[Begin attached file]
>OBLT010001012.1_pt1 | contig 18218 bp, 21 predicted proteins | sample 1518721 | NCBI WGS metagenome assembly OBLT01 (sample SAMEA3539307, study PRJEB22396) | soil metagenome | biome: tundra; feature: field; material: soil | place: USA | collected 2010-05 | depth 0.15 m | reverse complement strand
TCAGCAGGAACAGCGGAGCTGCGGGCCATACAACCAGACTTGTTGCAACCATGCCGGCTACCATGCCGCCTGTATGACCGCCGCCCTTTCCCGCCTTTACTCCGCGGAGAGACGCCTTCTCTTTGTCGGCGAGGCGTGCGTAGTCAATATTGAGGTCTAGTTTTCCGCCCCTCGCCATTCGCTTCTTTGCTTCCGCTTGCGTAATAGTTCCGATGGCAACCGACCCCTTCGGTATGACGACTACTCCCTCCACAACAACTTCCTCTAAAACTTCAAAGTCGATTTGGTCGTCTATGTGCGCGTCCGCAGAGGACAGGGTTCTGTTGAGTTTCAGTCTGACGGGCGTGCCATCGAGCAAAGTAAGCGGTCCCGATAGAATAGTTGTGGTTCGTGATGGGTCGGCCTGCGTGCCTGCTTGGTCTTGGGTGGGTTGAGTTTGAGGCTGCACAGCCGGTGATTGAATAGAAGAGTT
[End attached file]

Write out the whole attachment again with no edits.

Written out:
>OBLT010001012.1_pt1 | contig 18218 bp, 21 predicted proteins | sample 1518721 | NCBI WGS metagenome assembly OBLT01 (sample SAMEA3539307, study PRJEB22396) | soil metagenome | biome: tundra; feature: field; material: soil | place: USA | collected 2010-05 | depth 0.15 m | reverse complement strand
TCAGCAGGAACAGCGGAGCTGCGGGCCATACAACCAGACTTGTTGCAACCATGCCGGCTACCATGCCGCCTGTATGACCGCCGCCCTTTCCCGCCTTTACTCCGCGGAGAGACGCCTTCTCTTTGTCGGCGAGGCGTGCGTAGTCAATATTGAGGTCTAGTTTTCCGCCCCTCGCCATTCGCTTCTTTGCTTCCGCTTGCGTAATAGTTCCGATGGCAACCGACCCCTTCGGTATGACGACTACTCCCTCCACAACAACTTCCTCTAAAACTTCAAAGTCGATTTGGTCGTCTATGTGCGCGTCCGCAGAGGACAGGGTTCTGTTGAGTTTCAGTCTGACGGGCGTGCCATCGAGCAAAGTAAGCGGTCCCGATAGAATAGTTGTGGTTCGTGATGGGTCGGCCTGCGTGCCTGCTTGGTCTTGGGTGGGTTGAGTTTGAGGCTGCACAGCCGGTGATTGAATAGAAGAGTT